Motor Circuit Anatomy in Children with Autism Spectrum Disorder With or Without Attention Deficit Hyperactivity Disorder

Rajneesh Mahajan, Benjamin Dirlikov, Deana Crocetti, Stewart H. Mostofsky

Research output: Contribution to journalArticle

Abstract

This study examined the morphology of frontal-parietal regions relevant to motor functions in children with autism spectrum disorder (ASD) with or without attention deficit hyperactivity disorder (ADHD). We also explored its associations with autism severity and motor skills, and the impact of comorbid ADHD on these associations. Participants included 126 school-age children: 30 had ASD only, 33 had ASD with ADHD, and 63 were typically developing. High resolution 3T MPRAGE images were acquired to examine the cortical morphology (gray matter volume, GMV, surface area, SA, and cortical thickness, CT) in three regions of interest (ROI): precentral gyrus (M1), postcentral gyrus (S1), and inferior parietal cortex (IPC). Children with ASD showed abnormal increases in GMV and SA in all three ROIs: (a) increased GMV in S1 bilaterally and in right M1 was specific to children with ASD without ADHD; (b) all children with ASD (with or without ADHD) showed increases in the left IPC SA. Furthermore, on measures of motor function, impaired praxis was associated with increased GMV in right S1 in the ASD group with ADHD. Children with ASD with ADHD showed a positive relationship between bilateral S1 GMV and manual dexterity, whereas children with ASD without ADHD showed a negative relationship. Our findings suggest that (a) ASD is associated with abnormal morphology of cortical circuits crucial to motor control and learning; (b) anomalous overgrowth of these regions, particularly S1, may contribute to impaired motor skill development, and (c) functional and morphological differences are apparent between children with ASD with or without ADHD.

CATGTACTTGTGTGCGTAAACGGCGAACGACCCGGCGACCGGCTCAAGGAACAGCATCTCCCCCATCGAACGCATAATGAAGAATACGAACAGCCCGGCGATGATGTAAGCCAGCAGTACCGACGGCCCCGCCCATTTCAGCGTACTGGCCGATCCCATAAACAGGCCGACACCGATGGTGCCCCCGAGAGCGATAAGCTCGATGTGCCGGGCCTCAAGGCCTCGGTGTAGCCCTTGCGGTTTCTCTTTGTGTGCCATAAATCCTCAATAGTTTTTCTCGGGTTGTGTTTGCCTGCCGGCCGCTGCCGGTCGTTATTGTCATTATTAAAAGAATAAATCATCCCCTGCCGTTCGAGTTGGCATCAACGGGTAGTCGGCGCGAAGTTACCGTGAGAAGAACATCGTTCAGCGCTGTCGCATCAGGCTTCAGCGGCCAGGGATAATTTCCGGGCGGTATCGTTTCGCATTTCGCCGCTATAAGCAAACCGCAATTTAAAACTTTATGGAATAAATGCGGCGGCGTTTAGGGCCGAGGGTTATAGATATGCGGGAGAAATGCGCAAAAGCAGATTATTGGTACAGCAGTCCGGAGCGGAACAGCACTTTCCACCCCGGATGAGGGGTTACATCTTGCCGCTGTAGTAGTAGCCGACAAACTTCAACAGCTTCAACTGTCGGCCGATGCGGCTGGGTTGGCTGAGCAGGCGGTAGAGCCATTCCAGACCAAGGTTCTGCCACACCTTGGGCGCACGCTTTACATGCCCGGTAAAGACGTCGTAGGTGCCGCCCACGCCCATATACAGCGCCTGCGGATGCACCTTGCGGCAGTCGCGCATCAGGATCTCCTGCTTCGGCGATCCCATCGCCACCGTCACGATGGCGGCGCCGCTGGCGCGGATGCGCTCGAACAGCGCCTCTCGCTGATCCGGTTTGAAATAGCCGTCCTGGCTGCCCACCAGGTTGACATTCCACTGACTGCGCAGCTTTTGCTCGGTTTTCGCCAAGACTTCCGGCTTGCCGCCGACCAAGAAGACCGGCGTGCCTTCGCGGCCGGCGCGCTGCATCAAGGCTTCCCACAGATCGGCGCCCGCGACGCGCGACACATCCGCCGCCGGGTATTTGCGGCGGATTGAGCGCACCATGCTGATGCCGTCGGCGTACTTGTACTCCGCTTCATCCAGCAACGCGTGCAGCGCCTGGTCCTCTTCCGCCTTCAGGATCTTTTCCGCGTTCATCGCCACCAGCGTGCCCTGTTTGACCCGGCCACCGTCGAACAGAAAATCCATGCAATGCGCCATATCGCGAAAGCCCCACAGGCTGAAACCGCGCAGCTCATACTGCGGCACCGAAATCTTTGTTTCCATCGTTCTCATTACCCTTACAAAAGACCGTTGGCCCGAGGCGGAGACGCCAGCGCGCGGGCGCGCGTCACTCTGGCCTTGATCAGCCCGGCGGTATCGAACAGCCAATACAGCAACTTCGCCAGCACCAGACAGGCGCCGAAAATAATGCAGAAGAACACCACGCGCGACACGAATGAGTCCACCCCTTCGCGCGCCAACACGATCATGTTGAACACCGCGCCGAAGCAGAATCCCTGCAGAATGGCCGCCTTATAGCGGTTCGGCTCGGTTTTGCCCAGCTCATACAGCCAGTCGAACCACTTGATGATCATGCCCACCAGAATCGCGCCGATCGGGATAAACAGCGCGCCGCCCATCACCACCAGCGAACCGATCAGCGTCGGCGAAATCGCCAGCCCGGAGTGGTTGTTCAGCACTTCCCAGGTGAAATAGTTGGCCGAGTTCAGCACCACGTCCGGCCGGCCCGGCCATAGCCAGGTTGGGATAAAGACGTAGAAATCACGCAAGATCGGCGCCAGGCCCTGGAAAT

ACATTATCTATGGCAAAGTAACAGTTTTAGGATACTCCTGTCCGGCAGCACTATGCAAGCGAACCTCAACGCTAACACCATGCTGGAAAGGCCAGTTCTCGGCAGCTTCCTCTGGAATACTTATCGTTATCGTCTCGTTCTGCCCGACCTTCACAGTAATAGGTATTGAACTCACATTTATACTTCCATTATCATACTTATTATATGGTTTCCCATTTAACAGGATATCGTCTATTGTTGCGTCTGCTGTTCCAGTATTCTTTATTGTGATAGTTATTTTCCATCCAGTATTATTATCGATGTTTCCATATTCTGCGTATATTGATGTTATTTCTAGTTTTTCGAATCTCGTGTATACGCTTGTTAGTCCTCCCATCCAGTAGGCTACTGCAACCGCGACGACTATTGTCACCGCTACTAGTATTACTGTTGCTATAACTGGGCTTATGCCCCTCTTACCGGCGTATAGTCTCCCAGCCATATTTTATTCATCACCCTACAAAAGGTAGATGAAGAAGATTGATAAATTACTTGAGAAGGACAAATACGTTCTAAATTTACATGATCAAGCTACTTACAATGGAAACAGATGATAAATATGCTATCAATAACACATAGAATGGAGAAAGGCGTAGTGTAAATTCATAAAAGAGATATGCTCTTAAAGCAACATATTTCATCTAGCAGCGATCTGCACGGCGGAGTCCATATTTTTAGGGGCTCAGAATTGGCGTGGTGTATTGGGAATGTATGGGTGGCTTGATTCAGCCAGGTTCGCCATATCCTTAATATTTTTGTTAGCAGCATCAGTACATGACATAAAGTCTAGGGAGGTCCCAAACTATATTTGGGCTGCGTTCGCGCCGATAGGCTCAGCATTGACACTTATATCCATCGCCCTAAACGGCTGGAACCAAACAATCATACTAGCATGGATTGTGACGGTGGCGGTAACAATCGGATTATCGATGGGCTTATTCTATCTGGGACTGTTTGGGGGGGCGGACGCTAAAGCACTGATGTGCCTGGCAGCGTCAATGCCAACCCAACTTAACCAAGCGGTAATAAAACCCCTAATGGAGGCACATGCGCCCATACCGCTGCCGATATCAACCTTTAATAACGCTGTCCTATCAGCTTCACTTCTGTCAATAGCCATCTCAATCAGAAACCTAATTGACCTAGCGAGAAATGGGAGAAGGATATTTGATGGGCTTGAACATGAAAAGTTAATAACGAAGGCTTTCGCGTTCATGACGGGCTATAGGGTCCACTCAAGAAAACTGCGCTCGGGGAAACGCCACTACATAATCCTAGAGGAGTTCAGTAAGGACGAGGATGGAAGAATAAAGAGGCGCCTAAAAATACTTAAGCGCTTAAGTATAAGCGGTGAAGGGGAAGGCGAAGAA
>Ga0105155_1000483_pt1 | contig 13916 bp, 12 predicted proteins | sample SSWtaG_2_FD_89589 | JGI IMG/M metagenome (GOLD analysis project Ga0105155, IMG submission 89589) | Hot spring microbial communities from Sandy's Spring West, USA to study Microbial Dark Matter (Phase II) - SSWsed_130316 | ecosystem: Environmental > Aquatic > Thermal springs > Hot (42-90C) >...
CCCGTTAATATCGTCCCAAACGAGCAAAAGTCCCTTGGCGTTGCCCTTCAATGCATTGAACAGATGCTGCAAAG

Original languageEnglish (US)
Pages (from-to)67-81
Number of pages15
JournalAutism Research
Volume9
Issue number1
DOIs
StatePublished - Jan 1 2016

Keywords

  • Attention deficit hyperactivity disorder
  • Autism spectrum disorder
  • Motor circuit
  • Structural MRI

ASJC Scopus subject areas

  • Neuroscience(all)
  • Clinical Neurology
  • Genetics(clinical)

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